A Welsh Health Board has admitted that one of its hip surgeons was negligent in failing to tell his patient of the risks of the device he was going to use.
In a medical negligence claim, Pryers Solicitors alleged that the surgeon used an experimental device with a very limited track record; it was quite different from anything else on the market; was used in very small numbers; and was used by only two surgeons in the UK, both of whom had connections to the manufacturer. If the patient had known this, she would have chosen a different device or would have gone to see another surgeon.
Sadly the device failed early, causing damage to muscle around the joint, requiring further surgery and leaving long-lasting damage.
In legal proceedings, the surgeon’s Health Board admitted that he was negligent in failing to give the patient all the information she reasonably needed in order to make an informed decision about her hip surgery.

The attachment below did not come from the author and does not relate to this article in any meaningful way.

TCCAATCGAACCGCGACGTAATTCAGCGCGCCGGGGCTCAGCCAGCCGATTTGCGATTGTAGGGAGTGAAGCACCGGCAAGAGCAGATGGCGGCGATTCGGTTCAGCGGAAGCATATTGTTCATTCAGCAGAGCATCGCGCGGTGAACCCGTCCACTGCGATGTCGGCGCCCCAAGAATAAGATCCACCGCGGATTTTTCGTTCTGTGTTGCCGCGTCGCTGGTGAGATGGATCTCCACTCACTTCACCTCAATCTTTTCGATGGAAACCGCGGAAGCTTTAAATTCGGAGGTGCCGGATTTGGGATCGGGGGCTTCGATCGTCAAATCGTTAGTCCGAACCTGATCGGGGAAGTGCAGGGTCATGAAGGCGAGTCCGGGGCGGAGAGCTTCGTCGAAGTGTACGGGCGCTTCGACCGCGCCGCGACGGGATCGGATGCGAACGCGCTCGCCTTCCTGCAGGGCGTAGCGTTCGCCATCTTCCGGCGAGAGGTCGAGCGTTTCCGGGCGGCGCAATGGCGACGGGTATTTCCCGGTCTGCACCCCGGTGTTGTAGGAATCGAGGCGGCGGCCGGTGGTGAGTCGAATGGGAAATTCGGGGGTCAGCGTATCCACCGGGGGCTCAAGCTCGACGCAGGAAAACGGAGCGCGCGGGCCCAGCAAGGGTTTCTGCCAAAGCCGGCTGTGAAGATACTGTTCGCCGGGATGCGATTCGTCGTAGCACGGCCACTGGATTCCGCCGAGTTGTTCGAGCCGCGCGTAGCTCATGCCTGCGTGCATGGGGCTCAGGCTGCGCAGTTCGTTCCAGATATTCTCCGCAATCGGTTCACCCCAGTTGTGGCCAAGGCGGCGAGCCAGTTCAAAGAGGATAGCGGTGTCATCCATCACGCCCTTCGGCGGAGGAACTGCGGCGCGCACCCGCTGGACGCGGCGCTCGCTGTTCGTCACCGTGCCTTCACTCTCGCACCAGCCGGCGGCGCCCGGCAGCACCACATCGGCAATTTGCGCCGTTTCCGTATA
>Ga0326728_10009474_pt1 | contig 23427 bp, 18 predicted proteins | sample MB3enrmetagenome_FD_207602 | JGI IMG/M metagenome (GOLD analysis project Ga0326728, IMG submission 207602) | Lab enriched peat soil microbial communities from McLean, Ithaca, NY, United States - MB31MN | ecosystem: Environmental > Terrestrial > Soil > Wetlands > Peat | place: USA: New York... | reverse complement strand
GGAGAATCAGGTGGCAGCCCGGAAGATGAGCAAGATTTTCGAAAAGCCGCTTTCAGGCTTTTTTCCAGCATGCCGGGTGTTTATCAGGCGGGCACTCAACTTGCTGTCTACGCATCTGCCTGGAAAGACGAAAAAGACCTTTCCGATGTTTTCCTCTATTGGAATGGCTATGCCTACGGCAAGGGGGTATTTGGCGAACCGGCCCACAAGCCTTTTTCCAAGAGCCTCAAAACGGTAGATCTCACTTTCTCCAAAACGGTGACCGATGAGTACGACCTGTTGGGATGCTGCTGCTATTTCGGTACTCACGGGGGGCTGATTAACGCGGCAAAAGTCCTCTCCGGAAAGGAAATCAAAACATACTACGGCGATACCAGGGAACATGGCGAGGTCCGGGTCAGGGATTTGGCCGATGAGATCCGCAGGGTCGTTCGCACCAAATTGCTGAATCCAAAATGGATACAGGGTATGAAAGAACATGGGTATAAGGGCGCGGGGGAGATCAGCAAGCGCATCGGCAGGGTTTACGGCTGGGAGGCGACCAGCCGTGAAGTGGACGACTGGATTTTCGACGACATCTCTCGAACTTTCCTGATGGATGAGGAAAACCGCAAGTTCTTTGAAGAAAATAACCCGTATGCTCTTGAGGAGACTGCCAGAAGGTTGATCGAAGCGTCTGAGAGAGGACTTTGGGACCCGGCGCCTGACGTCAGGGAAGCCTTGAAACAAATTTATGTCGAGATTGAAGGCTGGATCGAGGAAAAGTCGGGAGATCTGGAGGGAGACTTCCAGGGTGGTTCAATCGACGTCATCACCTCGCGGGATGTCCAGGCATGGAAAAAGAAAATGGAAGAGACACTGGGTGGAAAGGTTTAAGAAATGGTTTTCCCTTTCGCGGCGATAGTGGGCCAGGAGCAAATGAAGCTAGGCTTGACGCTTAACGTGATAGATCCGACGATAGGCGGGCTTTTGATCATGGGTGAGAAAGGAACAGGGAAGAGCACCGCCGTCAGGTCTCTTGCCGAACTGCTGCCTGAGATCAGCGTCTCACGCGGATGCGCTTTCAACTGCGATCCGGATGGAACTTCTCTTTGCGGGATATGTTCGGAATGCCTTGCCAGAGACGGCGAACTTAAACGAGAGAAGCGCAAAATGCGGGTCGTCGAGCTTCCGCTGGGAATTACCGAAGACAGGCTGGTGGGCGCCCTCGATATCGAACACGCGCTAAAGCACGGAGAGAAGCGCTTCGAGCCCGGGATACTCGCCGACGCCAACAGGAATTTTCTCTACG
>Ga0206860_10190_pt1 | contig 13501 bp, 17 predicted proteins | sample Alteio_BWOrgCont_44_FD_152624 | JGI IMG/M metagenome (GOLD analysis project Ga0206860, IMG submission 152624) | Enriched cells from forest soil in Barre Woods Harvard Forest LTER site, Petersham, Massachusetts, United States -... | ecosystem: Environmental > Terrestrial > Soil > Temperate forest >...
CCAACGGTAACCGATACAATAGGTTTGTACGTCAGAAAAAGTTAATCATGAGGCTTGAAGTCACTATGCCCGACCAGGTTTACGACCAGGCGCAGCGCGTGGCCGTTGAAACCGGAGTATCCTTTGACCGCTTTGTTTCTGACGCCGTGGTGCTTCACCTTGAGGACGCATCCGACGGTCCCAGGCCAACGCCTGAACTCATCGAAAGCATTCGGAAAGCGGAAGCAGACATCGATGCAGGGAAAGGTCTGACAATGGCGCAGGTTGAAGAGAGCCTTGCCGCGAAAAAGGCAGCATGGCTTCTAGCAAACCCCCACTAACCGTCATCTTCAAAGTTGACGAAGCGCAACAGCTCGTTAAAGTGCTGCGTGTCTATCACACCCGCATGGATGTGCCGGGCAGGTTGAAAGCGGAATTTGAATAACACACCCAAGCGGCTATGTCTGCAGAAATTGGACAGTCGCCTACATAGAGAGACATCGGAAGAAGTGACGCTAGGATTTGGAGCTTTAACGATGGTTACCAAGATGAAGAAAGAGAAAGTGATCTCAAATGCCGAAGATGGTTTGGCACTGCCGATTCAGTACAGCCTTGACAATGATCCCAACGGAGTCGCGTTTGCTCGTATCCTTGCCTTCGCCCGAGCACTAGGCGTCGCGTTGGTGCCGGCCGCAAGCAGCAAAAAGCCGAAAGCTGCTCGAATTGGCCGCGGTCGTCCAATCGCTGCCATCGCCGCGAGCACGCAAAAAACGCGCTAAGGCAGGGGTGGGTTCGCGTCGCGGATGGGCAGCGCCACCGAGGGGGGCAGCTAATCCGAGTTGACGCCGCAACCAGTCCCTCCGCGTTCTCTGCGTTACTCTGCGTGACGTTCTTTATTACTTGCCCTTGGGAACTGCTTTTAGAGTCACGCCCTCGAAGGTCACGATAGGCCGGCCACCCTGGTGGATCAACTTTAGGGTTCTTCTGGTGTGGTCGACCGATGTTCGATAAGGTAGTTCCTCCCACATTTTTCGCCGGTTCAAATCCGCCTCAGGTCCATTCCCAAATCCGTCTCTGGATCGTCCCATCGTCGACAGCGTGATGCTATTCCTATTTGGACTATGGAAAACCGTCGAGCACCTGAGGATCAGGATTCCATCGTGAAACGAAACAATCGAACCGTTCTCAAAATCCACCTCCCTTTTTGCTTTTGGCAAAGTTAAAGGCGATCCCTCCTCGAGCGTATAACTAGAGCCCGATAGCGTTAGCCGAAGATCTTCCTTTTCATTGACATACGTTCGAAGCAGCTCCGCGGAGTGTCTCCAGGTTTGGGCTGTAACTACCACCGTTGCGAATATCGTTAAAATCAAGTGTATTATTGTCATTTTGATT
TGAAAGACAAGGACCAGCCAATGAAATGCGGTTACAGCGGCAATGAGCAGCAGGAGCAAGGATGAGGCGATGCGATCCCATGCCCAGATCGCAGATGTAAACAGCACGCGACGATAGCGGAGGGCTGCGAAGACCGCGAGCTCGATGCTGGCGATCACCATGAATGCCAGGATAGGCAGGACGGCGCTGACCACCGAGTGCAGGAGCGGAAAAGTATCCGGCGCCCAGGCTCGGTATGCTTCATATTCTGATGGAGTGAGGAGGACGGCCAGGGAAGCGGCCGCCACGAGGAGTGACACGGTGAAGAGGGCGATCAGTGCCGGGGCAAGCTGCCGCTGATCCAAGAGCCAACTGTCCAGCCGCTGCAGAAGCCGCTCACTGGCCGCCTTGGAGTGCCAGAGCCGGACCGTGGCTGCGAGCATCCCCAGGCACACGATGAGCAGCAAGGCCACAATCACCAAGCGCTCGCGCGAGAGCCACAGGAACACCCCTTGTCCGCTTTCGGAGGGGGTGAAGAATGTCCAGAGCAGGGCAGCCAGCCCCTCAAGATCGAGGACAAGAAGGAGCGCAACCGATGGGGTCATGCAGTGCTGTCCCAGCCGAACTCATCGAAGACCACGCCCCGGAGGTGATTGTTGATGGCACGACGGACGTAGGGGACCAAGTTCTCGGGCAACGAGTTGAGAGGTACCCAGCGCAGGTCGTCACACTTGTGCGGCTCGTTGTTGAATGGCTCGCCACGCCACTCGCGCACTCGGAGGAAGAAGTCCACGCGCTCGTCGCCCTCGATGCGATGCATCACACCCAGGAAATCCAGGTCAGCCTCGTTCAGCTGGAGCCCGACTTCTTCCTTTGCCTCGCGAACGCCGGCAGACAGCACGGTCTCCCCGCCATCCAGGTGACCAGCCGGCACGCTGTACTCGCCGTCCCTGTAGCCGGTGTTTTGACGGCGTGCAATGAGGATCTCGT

Richard Starkie, a partner and head of Pryers Solicitors’ hip replacement team said “Gone are the days when a doctor can make their patients’ decisions for them, keeping them in the dark and determining what risks should be accepted and which should not. Doctors have a duty to tell their patients everything that might be considered relevant or important to the decision-making process. This includes disclosing downsides or uncertainties of a particular treatment, even where it is the surgeons’ preferred option. My client was horrified to discover after the event, that she had been treated as an unwitting test subject”.
Pryers Solicitors has a specialist hip replacement team dealing claims involving faulty implants, poor component positioning, negligent warning of risks, mismanagement of infection, leg length discrepancy, nerve injuries and many other complications of hip replacement and resurfacing. Find out more information here.